The American stock market has dwindled, millions of Americans have filed for unemployment benefits, hundreds of industries today confront bankruptcy on the face, manufacturing is down, the health system is on the verge of collapse and the $2.3 trillion of rescue package is seen by some experts as insufficient to deal with the task. Someone has proposed a new “Marshal Plan”—reminiscent of the US Marshall Plan aid for European economic recovery after World War II.

China seems to be back on the rails after fighting this virus at Wuhan first and rest of the country later. Malls are open in Wuhan. Death tolls are minimal. The Italians, Spaniards, and the Americans have lost more lives than the Chinese in the war against Covid-19. As China is inching towards normalcy, the US is galloping towards more disastrous consequences. The number of people in New York City alone killed by the Corona virus is now more than the ones killed by the 9/11 terrorist attack. The number of American deaths in the US due to Covid-19 is now more than the number of military personnel killed in the Afghan War from 2001 to date.

Corona virus pandemic in the US is as abrupt and unanticipated as the 9/11 terrorist attacks. Moreover, the Trump Administration has not given a call for a global war against Corona Virus, because it is overwhelmed with the scale of the deaths at home and is overwhelmingly under-prepared to confront this hazard. Significantly, China has been giving a call for a global war against Covid-19 and even offering assistance to myriad countries.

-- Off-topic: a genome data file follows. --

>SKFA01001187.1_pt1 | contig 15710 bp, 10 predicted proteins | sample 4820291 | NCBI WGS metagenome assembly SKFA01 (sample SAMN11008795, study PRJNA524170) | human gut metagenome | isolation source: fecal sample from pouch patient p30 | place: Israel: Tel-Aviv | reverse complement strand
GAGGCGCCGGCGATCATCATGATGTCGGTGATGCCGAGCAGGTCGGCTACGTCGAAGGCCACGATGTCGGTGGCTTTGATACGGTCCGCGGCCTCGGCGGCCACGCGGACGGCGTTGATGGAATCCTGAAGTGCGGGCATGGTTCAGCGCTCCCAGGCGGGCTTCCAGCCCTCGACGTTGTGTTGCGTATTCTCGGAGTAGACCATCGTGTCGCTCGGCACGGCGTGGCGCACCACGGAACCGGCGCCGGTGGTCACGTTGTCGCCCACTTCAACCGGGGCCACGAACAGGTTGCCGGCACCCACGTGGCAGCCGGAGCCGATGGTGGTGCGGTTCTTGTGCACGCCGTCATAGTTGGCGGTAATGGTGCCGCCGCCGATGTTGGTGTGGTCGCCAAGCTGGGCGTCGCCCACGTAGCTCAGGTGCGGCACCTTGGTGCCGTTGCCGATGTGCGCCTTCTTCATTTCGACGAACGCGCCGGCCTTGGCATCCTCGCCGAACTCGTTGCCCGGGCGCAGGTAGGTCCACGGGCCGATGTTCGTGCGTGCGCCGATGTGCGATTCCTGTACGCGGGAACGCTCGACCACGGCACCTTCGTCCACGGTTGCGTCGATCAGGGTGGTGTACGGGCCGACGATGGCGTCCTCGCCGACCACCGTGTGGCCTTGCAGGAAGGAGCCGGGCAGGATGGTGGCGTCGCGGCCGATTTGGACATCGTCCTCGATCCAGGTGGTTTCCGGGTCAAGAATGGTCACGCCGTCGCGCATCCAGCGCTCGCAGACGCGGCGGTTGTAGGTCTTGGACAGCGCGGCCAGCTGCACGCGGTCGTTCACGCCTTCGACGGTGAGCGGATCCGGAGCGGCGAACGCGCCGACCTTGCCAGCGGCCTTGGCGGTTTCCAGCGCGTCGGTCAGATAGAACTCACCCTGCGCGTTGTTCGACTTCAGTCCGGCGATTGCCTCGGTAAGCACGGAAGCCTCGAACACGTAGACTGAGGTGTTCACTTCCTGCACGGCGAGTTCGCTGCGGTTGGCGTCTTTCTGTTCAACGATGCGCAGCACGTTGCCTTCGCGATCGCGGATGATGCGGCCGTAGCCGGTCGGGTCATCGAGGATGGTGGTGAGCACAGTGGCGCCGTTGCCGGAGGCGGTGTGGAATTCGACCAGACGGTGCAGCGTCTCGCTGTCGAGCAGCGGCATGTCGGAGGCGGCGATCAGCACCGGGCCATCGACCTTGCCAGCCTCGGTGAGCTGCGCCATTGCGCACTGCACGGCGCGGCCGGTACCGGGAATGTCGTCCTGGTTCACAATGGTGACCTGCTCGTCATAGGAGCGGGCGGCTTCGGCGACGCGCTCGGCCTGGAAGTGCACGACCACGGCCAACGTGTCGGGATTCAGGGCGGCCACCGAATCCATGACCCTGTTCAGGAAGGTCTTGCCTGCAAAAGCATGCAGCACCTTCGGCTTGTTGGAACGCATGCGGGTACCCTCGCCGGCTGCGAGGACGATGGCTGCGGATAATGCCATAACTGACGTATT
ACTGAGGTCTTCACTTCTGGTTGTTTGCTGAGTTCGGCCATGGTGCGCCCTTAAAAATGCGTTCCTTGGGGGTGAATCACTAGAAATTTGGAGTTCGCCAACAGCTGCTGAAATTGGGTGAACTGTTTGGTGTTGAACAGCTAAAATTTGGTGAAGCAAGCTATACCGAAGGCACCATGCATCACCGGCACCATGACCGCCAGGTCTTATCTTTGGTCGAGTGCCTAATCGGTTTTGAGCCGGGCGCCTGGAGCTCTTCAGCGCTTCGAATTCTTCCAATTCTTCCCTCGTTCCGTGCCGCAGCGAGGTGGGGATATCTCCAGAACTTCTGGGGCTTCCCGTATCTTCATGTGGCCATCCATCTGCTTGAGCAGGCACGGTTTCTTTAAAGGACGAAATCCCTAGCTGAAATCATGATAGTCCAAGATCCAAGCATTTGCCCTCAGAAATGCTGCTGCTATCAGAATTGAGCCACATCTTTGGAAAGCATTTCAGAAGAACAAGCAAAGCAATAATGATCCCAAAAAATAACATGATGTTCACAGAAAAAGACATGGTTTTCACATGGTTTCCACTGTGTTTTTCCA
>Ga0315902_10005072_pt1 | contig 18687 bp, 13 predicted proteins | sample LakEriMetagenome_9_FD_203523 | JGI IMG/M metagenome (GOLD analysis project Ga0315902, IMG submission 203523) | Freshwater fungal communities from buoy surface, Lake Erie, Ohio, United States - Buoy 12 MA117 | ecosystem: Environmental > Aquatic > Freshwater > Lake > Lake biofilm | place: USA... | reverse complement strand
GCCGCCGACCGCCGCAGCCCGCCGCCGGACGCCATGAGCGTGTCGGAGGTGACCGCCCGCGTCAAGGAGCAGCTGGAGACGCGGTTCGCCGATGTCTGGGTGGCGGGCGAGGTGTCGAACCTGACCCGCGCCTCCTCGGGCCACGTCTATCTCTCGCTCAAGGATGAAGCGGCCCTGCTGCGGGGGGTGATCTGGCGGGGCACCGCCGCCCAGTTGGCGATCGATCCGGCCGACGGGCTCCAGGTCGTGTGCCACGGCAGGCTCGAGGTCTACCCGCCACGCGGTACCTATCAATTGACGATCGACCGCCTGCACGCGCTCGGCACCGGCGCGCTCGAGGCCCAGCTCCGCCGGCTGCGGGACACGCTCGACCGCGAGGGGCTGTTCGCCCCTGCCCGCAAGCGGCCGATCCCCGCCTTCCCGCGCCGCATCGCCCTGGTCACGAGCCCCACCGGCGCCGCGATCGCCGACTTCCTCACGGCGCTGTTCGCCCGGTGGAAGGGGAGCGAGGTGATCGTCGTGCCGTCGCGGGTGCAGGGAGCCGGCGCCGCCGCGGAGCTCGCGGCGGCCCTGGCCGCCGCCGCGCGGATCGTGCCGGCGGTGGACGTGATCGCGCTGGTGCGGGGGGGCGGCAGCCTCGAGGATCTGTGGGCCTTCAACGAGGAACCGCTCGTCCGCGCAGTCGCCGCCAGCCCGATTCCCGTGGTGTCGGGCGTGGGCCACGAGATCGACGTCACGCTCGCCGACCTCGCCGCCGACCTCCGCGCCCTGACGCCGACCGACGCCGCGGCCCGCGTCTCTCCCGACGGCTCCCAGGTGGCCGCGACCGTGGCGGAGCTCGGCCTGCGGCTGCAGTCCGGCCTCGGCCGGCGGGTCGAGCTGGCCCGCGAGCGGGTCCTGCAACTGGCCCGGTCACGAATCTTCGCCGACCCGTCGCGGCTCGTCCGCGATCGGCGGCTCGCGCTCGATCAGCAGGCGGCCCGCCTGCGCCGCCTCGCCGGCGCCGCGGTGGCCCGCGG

Let it be emphasized that this war against the non-humans has turned out to be more devastating and hurtful than any war fought by any country in the history of humanity. The penetration of the virus is so deep into the society that ordinary citizens across the nations are hiding in their homes, and the health system of any country is yet to develop a credible counter. The economy, education, mobility, entertainment, politics, and social relations are all severely facing near paralysis.

Like all wars, this would come to an end. However, will the US remain as the world leader? Will the US-led liberal order survive? After the Cold War, Francis Fukuyama believed in the “end of history”. His prognostication did not prove long-lasting. Will the end of history analogy befit the aftermath of the current crisis- “End of the American empire”?

Will, then there be a Chinese-dominated novel world order? Very implausible. The global reach of the United States—the so-called American empire– has been so titanic, profound, and spread-out that China probably cannot even dream of becoming an influential world leader any closer to the United States.

Will the American empire strike back? Not in the foreseeable future. The damage and destruction caused by this war are so Himalayan that “making America great again” project cannot handle the reparations and rejuvenation in a short time. It is going to be a long haul, and in the meantime, other scenarios, some predictable and some not, will overwhelm the American leadership for generations to come. There will be no second America, but the America we all now know will be most likely a thing of the past.